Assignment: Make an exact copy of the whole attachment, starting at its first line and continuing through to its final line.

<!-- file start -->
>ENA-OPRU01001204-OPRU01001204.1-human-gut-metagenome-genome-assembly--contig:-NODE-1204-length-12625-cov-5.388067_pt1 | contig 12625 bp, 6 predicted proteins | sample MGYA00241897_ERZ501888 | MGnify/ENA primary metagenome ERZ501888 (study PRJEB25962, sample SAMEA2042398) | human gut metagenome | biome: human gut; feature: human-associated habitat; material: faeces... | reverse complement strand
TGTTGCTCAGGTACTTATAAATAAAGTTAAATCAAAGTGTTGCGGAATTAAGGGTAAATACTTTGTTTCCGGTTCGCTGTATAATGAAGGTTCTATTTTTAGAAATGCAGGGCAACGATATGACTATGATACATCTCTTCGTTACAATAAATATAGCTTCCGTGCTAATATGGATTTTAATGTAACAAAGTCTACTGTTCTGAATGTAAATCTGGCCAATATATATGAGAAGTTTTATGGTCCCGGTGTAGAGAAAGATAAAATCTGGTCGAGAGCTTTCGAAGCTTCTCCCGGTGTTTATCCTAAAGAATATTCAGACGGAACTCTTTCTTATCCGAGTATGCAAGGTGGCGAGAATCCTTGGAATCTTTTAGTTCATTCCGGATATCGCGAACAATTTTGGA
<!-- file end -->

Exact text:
>ENA-OPRU01001204-OPRU01001204.1-human-gut-metagenome-genome-assembly--contig:-NODE-1204-length-12625-cov-5.388067_pt1 | contig 12625 bp, 6 predicted proteins | sample MGYA00241897_ERZ501888 | MGnify/ENA primary metagenome ERZ501888 (study PRJEB25962, sample SAMEA2042398) | human gut metagenome | biome: human gut; feature: human-associated habitat; material: faeces... | reverse complement strand
TGTTGCTCAGGTACTTATAAATAAAGTTAAATCAAAGTGTTGCGGAATTAAGGGTAAATACTTTGTTTCCGGTTCGCTGTATAATGAAGGTTCTATTTTTAGAAATGCAGGGCAACGATATGACTATGATACATCTCTTCGTTACAATAAATATAGCTTCCGTGCTAATATGGATTTTAATGTAACAAAGTCTACTGTTCTGAATGTAAATCTGGCCAATATATATGAGAAGTTTTATGGTCCCGGTGTAGAGAAAGATAAAATCTGGTCGAGAGCTTTCGAAGCTTCTCCCGGTGTTTATCCTAAAGAATATTCAGACGGAACTCTTTCTTATCCGAGTATGCAAGGTGGCGAGAATCCTTGGAATCTTTTAGTTCATTCCGGATATCGCGAACAATTTTGGA